Category Archives: neuroscience

The empty brain

Article by Robert Epstein. He begins by noting the various metaphors we’ve used throughout the ages to describe the workings of our mind/brain: clay infused with spirit; the hydraulic model; springs and gears; and now the information processor (IP). While the author claims we can get to a real model without metaphor, he suggests the embodied model in direct interaction with the world. But that too is a metaphor, for we cannot escape using them to frame our minds, or anything, for that matter. His bottom line and with which I agree, is that the IP model is outdated, that our mind/brains do not process and store information like a computer, and it’s time to move on to the interactive mind/brain/body/environment metaphor, what we could just called the ecological metaphor. As a species we do seem to be making progress with our understanding, and this appears to be our next best guess.

Robert Epstein is a senior research psychologist at the American Institute for Behavioral Research and Technology in California. He is the author of 15 books, and the former editor-in-chief of Psychology Today.

More on Haidt

Continuing this previous post:

I’m looking at the section “conclusion and critique” of Haidt starting on p. 31. Gibbs appreciates that we should account for our earlier human history and more primitive brain centers in describing morality. But to limit it to these structures and history at the expense of later brain structures and evolutionary development is another thing.

“The negative skew in Haidt’s descriptive work discourages study in moral psychology of higher reaches of morality such as rational moral reflection, empathy for the plight of entire out-groups, moral courage, and the cultivation of responsible, mature moral agency —broadly, study of ‘the scope of human possibilities, of what people can do morally, if they are prepared, through development and education, to approach life’s important issues in a thoughtful way’” (34).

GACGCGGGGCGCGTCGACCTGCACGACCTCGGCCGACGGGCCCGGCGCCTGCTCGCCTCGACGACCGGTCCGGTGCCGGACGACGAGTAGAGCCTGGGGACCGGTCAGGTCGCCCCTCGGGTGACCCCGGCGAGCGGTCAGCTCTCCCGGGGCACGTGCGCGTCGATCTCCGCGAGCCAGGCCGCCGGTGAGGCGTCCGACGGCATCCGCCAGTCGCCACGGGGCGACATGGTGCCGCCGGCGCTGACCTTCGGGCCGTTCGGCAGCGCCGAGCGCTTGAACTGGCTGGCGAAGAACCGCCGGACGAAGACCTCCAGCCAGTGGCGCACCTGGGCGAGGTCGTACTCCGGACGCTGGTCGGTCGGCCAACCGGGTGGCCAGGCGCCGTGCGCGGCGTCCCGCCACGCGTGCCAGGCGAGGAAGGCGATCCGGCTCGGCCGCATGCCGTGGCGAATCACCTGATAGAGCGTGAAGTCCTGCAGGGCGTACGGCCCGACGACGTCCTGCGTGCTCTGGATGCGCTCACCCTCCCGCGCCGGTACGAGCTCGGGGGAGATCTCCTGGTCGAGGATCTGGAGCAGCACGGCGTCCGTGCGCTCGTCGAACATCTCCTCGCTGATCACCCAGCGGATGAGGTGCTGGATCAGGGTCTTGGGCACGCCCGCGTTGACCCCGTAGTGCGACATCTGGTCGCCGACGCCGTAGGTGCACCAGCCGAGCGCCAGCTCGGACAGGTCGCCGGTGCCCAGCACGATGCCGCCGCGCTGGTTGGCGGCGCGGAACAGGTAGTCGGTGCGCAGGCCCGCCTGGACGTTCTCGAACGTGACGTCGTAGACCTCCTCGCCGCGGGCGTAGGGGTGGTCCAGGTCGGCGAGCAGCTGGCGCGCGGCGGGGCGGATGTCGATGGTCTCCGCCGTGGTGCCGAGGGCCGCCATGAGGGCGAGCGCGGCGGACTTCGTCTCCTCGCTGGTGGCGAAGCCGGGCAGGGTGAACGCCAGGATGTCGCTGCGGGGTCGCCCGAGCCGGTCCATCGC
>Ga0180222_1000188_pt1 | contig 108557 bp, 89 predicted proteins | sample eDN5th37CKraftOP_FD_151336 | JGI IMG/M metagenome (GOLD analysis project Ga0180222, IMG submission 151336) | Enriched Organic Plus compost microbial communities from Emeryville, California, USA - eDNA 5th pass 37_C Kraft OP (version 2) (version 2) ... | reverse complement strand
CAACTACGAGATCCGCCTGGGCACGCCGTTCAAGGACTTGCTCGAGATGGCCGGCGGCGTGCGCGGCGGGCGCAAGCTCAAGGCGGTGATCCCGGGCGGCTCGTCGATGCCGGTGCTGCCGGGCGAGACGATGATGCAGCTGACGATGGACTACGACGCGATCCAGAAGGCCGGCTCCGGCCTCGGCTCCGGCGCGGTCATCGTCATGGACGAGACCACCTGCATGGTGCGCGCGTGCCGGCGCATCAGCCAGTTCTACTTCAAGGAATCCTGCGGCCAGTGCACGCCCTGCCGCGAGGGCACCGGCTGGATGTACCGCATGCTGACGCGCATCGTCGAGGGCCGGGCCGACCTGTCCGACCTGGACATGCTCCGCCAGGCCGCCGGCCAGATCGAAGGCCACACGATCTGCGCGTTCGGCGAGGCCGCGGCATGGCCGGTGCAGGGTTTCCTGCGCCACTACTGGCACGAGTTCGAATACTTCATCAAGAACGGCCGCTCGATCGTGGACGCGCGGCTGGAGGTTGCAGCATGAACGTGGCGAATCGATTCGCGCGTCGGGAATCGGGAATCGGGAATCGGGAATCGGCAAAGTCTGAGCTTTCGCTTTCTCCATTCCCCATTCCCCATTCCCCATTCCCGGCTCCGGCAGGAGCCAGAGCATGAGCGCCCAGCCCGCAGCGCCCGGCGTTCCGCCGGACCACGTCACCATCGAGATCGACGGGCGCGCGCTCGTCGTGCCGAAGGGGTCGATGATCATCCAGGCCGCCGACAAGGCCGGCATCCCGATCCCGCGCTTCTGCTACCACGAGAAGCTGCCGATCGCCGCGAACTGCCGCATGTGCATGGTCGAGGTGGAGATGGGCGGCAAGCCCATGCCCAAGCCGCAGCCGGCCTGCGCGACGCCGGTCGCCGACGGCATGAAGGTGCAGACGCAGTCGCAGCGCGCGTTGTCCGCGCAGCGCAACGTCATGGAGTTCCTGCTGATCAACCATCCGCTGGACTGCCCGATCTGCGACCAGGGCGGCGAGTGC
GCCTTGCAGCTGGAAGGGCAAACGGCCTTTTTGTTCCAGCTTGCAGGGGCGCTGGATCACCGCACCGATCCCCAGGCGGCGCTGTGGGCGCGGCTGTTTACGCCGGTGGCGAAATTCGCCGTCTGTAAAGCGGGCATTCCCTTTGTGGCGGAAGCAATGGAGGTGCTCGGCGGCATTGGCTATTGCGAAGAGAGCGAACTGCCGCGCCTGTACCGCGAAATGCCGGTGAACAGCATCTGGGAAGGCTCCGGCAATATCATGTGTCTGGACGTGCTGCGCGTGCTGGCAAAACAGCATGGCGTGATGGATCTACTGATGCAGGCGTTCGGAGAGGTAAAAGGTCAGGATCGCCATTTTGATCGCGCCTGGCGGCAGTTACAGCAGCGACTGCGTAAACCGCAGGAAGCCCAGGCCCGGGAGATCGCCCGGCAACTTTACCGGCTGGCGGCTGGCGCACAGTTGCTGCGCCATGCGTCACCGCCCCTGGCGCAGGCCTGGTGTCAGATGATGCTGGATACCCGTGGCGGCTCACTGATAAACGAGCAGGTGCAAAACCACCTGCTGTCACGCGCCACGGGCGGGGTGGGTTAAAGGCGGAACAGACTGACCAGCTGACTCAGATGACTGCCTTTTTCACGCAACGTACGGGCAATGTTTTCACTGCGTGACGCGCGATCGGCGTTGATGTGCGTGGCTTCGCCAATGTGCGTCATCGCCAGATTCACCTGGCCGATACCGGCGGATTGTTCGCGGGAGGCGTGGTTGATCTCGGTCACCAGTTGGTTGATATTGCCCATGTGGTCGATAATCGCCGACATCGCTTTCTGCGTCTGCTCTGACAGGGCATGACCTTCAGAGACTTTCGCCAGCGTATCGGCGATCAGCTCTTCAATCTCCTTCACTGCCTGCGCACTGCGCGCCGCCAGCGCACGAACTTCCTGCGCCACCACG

Several neuroscientific studies make clear which parts of the brain are emphasized in liberals and conservatives. The amygdala (indicative of fight or flight fear) is a much older evolutionary brain structure, while the anterior cingulate cortex (higher thinking functions) much newer. Hence there is neuroscientific brain evidence for the evolution of morality per Kohlberg. Haidt admits that conservative morality is rooted in these more evolutionary earlier brain structures, and liberal morality in the newer structures.

The newer neocortex then coordinates and integrates the older brain functions so that the latter do not dominate and send us backward in evolution. It’s not that liberals don’t have the conservative moral traits like Haidt claims; it’s that those earlier evolutionary traits are now modified under neocortex control. Yes, there is a value judgment involved here, but it’s supported by evolutionary science, not ideology.

The abstract from “Neural correlates or post-conventional moral reasoning”:

“Going back to Kohlberg, moral development research affirms that people progress through different stages of moral reasoning as cognitive abilities mature. Individuals at a lower level of moral reasoning judge moral issues mainly based on self-interest (personal interests schema) or based on adherence to laws and rules (maintaining norms schema), whereas individuals at the post-conventional level judge moral issues based on deeper principles and shared ideals. However, the extent to which moral development is reflected in structural brain architecture remains unknown. To investigate this question, we used voxel-based morphometry and examined the brain structure in a sample of 67 Master of Business Administration (MBA) students. Subjects completed the Defining Issues Test (DIT-2) which measures moral development in terms of cognitive schema preference. Results demonstrate that subjects at the post-conventional level of moral reasoning were characterized by increased gray matter volume in the ventromedial prefrontal cortex and subgenual anterior cingulate cortex, compared with subjects at a lower level of moral reasoning. Our findings support an important role for both cognitive and emotional processes in moral reasoning and provide first evidence for individual differences in brain structure according to the stages of moral reasoning first proposed by Kohlberg decades ago.”

From Mendez, M. (2017). “A neurology of the conservative-liberal dimension of political ideology.” The Journal of Neuropsychiatry and Clinical Neurosciences.